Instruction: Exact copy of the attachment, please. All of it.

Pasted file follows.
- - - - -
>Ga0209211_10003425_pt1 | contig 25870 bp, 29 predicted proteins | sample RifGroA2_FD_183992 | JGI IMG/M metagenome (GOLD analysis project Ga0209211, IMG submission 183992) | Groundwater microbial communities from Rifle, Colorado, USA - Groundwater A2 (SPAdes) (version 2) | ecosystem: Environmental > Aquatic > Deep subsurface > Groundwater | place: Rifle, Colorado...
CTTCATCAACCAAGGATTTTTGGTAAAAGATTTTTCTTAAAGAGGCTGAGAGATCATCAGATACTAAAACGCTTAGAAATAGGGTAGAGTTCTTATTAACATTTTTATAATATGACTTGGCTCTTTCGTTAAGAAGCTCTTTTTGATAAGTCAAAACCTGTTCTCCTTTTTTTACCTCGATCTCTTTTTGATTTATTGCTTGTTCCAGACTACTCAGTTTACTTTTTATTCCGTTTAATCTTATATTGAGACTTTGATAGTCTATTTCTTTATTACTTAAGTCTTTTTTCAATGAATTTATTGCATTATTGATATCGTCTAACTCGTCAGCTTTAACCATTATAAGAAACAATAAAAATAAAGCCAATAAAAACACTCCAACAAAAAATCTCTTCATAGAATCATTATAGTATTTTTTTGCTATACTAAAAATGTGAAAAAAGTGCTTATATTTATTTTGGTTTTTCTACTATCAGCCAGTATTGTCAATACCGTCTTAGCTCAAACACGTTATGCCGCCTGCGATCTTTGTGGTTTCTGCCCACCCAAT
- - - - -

>Ga0209211_10003425_pt1 | contig 25870 bp, 29 predicted proteins | sample RifGroA2_FD_183992 | JGI IMG/M metagenome (GOLD analysis project Ga0209211, IMG submission 183992) | Groundwater microbial communities from Rifle, Colorado, USA - Groundwater A2 (SPAdes) (version 2) | ecosystem: Environmental > Aquatic > Deep subsurface > Groundwater | place: Rifle, Colorado...
CTTCATCAACCAAGGATTTTTGGTAAAAGATTTTTCTTAAAGAGGCTGAGAGATCATCAGATACTAAAACGCTTAGAAATAGGGTAGAGTTCTTATTAACATTTTTATAATATGACTTGGCTCTTTCGTTAAGAAGCTCTTTTTGATAAGTCAAAACCTGTTCTCCTTTTTTTACCTCGATCTCTTTTTGATTTATTGCTTGTTCCAGACTACTCAGTTTACTTTTTATTCCGTTTAATCTTATATTGAGACTTTGATAGTCTATTTCTTTATTACTTAAGTCTTTTTTCAATGAATTTATTGCATTATTGATATCGTCTAACTCGTCAGCTTTAACCATTATAAGAAACAATAAAAATAAAGCCAATAAAAACACTCCAACAAAAAATCTCTTCATAGAATCATTATAGTATTTTTTTGCTATACTAAAAATGTGAAAAAAGTGCTTATATTTATTTTGGTTTTTCTACTATCAGCCAGTATTGTCAATACCGTCTTAGCTCAAACACGTTATGCCGCCTGCGATCTTTGTGGTTTCTGCCCACCCAAT